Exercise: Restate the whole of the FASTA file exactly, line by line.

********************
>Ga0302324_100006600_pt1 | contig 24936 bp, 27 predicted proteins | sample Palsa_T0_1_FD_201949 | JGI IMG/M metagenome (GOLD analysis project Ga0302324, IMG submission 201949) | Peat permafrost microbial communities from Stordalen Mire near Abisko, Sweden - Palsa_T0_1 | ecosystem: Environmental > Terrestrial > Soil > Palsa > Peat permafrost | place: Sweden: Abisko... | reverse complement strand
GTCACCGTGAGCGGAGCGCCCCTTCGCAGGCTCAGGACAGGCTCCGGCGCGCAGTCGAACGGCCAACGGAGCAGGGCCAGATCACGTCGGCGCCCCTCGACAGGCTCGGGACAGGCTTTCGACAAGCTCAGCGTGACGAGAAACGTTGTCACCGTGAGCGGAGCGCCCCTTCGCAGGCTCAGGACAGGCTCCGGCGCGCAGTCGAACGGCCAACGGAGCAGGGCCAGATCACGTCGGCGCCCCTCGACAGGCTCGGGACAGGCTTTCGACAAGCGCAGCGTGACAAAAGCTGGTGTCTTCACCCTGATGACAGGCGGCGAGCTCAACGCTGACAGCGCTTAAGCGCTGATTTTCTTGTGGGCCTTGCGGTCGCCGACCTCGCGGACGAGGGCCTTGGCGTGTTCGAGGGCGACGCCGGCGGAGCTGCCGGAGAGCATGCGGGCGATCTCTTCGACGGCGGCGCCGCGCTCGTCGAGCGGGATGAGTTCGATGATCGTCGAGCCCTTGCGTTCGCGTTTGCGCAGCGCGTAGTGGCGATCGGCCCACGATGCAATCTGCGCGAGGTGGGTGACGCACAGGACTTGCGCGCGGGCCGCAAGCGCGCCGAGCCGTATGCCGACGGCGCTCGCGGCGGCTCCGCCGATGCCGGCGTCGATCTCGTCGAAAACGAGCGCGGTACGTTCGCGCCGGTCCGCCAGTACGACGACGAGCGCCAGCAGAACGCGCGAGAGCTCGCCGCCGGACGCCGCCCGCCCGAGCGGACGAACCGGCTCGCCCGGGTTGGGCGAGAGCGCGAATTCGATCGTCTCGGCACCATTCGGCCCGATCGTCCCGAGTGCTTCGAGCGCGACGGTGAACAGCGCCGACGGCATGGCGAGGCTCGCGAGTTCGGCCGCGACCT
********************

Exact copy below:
>Ga0302324_100006600_pt1 | contig 24936 bp, 27 predicted proteins | sample Palsa_T0_1_FD_201949 | JGI IMG/M metagenome (GOLD analysis project Ga0302324, IMG submission 201949) | Peat permafrost microbial communities from Stordalen Mire near Abisko, Sweden - Palsa_T0_1 | ecosystem: Environmental > Terrestrial > Soil > Palsa > Peat permafrost | place: Sweden: Abisko... | reverse complement strand
GTCACCGTGAGCGGAGCGCCCCTTCGCAGGCTCAGGACAGGCTCCGGCGCGCAGTCGAACGGCCAACGGAGCAGGGCCAGATCACGTCGGCGCCCCTCGACAGGCTCGGGACAGGCTTTCGACAAGCTCAGCGTGACGAGAAACGTTGTCACCGTGAGCGGAGCGCCCCTTCGCAGGCTCAGGACAGGCTCCGGCGCGCAGTCGAACGGCCAACGGAGCAGGGCCAGATCACGTCGGCGCCCCTCGACAGGCTCGGGACAGGCTTTCGACAAGCGCAGCGTGACAAAAGCTGGTGTCTTCACCCTGATGACAGGCGGCGAGCTCAACGCTGACAGCGCTTAAGCGCTGATTTTCTTGTGGGCCTTGCGGTCGCCGACCTCGCGGACGAGGGCCTTGGCGTGTTCGAGGGCGACGCCGGCGGAGCTGCCGGAGAGCATGCGGGCGATCTCTTCGACGGCGGCGCCGCGCTCGTCGAGCGGGATGAGTTCGATGATCGTCGAGCCCTTGCGTTCGCGTTTGCGCAGCGCGTAGTGGCGATCGGCCCACGATGCAATCTGCGCGAGGTGGGTGACGCACAGGACTTGCGCGCGGGCCGCAAGCGCGCCGAGCCGTATGCCGACGGCGCTCGCGGCGGCTCCGCCGATGCCGGCGTCGATCTCGTCGAAAACGAGCGCGGTACGTTCGCGCCGGTCCGCCAGTACGACGACGAGCGCCAGCAGAACGCGCGAGAGCTCGCCGCCGGACGCCGCCCGCCCGAGCGGACGAACCGGCTCGCCCGGGTTGGGCGAGAGCGCGAATTCGATCGTCTCGGCACCATTCGGCCCGATCGTCCCGAGTGCTTCGAGCGCGACGGTGAACAGCGCCGACGGCATGGCGAGGCTCGCGAGTTCGGCCGCGACCT